Once I’ve settled in for the evening I hate having to leave my cosy home, but sometimes there’s no other option.
Tonight I snuck into the kitchen to finish off a bag of Red Rock chips. There was only a quarter of a bag left, so only enough to cause arguments if I took them into the lounge room where the kids were watching The Lorax. I’d just tipped the last of the dregs into my mouth and tossed the packet into the bin when Miss2 walked in.
Guilt must have been written all over my face because she looked at me suspiciously.
“Up,” she demanded. I picked her up and gave her a kiss on her cheek. She was having none of it. “What you got?” she asked, squinting and pointing at my mouth.
“Muffing,” I lied, trying to talk without parting my lips.
:”I want,” she said – palm flat now.
I looked at Tracey. “She can smell food a mile away,” said my wife.
“That’s incredible,” I said to Tracey as I swallowed the last of the chips. “She must have been a dog in her last life.”
“I try hide stuff up in the glass shelves but it does no good,” said Tracey. “She’ll walk in, smell my breath and scream ‘Chocolate!’ at me. And don’t try to lie about it cause she’ll burst your eardrum.”
“Chocolate?” repeated Miss2. Suddenly she dove out of my arms and into Tracey’s. My wife barely caught her. “Chocolate.”
“No, I don’t have any chocolate,” Tracey told her.
“Chocolate!” demanded Miss2. “Chocolate!!”
“Oh, nice one,” I said to Tracey over my shoulder as I returned to the lounge room. “You really should know better. Hope it ends well.”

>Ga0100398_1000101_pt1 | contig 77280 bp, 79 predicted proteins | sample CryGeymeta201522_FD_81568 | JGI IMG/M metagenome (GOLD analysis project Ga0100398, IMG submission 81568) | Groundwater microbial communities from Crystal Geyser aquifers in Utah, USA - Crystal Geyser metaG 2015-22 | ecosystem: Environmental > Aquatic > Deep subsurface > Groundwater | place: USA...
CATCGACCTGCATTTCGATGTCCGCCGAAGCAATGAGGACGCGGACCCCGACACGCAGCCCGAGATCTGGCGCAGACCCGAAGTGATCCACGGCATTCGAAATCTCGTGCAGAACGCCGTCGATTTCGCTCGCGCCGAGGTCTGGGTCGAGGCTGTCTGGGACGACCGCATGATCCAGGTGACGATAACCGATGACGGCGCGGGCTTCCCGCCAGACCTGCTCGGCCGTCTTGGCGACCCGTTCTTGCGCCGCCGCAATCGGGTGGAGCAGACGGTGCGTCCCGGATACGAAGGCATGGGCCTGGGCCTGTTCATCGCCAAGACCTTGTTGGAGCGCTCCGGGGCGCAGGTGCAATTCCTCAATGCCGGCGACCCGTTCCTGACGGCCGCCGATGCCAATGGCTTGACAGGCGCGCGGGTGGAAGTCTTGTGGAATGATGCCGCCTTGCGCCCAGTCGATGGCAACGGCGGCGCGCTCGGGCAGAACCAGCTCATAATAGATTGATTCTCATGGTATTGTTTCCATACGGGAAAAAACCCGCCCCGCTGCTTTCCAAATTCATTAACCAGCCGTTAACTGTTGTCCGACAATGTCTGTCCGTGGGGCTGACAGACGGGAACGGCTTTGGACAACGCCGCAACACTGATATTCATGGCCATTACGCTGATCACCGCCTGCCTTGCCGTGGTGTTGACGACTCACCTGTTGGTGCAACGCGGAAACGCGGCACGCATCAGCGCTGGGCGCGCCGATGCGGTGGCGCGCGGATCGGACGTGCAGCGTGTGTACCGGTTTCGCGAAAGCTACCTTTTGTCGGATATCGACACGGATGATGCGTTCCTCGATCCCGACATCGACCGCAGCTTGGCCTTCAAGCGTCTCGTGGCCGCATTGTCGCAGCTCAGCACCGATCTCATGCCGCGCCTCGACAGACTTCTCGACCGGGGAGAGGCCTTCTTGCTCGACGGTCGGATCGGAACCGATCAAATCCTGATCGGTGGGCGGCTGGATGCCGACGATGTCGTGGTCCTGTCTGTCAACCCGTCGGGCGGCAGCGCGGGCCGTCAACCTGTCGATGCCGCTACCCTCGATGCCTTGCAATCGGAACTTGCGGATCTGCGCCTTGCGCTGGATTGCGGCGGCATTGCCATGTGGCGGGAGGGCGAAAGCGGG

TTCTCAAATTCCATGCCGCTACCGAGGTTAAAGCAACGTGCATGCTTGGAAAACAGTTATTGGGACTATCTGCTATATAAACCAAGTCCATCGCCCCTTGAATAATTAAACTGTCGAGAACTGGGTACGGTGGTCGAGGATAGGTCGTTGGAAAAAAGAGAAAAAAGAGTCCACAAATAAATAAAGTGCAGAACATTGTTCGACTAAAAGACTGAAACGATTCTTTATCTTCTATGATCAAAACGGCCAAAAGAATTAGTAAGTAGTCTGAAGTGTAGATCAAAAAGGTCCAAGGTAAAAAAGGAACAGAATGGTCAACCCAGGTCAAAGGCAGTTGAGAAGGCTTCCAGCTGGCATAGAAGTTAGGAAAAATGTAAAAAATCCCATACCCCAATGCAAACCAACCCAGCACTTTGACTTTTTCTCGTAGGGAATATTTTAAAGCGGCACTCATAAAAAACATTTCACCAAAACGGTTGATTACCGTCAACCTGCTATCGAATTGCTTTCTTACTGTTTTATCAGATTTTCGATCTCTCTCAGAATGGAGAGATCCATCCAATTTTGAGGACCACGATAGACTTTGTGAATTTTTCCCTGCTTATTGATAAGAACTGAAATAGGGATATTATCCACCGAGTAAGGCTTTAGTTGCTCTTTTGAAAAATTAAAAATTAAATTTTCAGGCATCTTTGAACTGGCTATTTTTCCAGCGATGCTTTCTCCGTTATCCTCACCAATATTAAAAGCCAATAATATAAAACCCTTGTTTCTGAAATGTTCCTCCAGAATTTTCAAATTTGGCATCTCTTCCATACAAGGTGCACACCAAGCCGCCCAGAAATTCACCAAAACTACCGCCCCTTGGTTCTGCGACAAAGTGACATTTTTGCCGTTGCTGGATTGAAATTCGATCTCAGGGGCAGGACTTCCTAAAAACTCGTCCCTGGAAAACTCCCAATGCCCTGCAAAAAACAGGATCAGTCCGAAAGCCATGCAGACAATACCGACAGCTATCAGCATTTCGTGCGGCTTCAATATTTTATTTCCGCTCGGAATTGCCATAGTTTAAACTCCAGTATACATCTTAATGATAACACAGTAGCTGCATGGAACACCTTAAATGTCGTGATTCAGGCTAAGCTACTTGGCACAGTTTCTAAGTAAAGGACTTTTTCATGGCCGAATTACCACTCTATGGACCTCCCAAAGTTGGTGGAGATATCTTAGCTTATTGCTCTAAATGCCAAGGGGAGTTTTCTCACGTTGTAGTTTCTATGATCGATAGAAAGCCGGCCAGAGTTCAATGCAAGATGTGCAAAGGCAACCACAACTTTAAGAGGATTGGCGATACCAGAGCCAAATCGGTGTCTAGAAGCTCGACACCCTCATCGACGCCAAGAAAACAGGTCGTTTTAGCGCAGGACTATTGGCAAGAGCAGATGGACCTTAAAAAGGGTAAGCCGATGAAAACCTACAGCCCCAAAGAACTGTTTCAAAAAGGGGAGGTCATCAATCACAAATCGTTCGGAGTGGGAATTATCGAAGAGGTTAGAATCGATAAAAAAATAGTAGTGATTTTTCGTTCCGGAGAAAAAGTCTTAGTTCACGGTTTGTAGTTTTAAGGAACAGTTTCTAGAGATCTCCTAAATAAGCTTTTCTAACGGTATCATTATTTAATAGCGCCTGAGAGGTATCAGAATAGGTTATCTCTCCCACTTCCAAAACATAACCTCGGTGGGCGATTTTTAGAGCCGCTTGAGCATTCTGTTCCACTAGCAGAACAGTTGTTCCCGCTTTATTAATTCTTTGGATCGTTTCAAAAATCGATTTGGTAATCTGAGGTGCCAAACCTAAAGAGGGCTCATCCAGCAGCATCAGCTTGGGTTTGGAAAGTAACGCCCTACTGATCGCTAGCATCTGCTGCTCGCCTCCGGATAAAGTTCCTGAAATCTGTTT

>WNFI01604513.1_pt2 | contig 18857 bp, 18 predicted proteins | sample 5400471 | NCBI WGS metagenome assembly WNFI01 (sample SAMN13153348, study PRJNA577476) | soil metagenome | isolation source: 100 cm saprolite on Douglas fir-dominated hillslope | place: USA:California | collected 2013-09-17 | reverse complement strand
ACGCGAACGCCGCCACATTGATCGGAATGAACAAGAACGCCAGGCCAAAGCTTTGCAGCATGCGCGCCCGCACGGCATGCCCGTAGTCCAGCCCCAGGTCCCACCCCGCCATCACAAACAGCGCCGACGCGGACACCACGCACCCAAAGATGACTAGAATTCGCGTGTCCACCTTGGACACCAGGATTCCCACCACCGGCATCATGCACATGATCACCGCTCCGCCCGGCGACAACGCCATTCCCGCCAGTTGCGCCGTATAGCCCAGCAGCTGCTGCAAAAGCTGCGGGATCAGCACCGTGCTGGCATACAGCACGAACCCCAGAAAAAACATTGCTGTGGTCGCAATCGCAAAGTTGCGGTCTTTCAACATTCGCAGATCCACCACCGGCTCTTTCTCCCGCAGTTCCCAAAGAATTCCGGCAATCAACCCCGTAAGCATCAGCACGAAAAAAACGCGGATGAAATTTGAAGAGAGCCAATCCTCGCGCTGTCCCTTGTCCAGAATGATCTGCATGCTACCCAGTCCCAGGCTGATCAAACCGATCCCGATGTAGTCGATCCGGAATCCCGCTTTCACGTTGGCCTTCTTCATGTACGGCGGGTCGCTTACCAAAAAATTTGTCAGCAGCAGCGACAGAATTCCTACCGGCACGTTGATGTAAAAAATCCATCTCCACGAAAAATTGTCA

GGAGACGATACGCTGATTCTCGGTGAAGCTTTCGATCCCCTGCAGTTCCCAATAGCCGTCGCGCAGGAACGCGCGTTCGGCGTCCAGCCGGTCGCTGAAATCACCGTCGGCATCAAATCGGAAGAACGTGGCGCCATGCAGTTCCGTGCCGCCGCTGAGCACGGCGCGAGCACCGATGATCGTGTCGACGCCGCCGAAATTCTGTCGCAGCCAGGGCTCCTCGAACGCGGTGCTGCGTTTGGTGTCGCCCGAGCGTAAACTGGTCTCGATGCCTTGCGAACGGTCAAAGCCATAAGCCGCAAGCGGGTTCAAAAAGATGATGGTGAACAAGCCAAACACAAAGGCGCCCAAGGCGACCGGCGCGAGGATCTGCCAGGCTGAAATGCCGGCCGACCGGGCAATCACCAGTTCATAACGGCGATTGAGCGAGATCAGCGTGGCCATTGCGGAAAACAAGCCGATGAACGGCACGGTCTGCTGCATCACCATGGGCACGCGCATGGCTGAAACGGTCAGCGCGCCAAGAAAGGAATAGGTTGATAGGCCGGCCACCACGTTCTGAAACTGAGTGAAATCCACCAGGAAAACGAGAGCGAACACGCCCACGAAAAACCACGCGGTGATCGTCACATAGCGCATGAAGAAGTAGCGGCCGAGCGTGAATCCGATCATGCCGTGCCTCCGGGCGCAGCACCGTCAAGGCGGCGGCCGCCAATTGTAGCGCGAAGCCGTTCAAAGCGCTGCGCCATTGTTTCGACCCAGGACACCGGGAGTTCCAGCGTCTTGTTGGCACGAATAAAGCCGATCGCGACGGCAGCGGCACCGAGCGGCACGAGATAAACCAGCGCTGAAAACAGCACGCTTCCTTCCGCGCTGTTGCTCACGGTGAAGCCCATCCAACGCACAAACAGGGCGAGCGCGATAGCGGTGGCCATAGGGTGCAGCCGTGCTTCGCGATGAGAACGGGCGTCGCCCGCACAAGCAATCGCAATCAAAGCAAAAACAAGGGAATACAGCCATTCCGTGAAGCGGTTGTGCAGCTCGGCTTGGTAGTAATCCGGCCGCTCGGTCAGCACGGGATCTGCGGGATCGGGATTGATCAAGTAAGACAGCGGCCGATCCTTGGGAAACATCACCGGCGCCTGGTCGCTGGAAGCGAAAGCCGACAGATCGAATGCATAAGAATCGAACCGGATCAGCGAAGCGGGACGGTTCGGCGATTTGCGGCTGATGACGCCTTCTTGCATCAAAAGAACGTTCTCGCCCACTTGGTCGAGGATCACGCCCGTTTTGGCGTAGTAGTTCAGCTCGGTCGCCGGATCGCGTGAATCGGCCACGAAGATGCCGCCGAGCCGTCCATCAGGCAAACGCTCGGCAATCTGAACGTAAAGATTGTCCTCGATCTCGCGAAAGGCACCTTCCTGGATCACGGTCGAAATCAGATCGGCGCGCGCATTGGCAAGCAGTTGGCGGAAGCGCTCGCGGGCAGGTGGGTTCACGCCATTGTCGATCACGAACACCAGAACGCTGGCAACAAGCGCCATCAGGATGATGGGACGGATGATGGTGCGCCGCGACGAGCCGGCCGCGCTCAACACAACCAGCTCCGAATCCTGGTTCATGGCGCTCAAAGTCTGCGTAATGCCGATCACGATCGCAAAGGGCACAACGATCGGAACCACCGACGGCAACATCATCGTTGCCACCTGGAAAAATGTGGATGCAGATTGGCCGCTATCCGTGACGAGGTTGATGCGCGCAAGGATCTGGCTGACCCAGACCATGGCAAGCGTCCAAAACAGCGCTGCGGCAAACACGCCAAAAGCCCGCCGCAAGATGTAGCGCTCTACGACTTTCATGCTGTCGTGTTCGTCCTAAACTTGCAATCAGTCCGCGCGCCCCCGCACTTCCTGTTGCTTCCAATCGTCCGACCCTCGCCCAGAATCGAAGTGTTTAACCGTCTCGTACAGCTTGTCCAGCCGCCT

When I ducked back into the kitchen a few minutes later all was peaceful with Miss2 sitting in front of a bowl a the dining table.
“There was chocolate ice-cream in the freezer,” said Tracey.
“Clever,” I congratulated her. “That’s why you’re the mummy.” All this praise earned me a withering look.
“Just don’t let the other kids into the kitchen,” she said.
“Why not?” Master7 and I both asked at the same time. He’d just appeared in the doorway behind me.
“Chocolate!” yelled Miss2 from the dining table.
“Alright! Chocolate!” Master7 said happily as Miss8 and Miss5 appeared behind him.
“Because there’s none left,” said Tracey as she tossed the car keys at me. “See you soon.”
So I had to leave my cosy home and go for a drive. Mind you, the thought of chocolate ice-cream kept me from slipping into a deep depression. And the giant snake I ate on the way home.
I walked in the door with the tub of ice-cream and was greeted with a wall of cheers.
A wall of cheers and one little voice coming up from my knees.
“Lolly?” Miss2 said suspiciously, then stuck out her hand.
Not just any dog – in her past life she was a bloodhound.
When not typing away over here and checking his stats every two minutes
Bruce Devereaux hangs out at his ‘BIG FAMILY little income’ Facebook Page.
’raising a family on little more than laughs’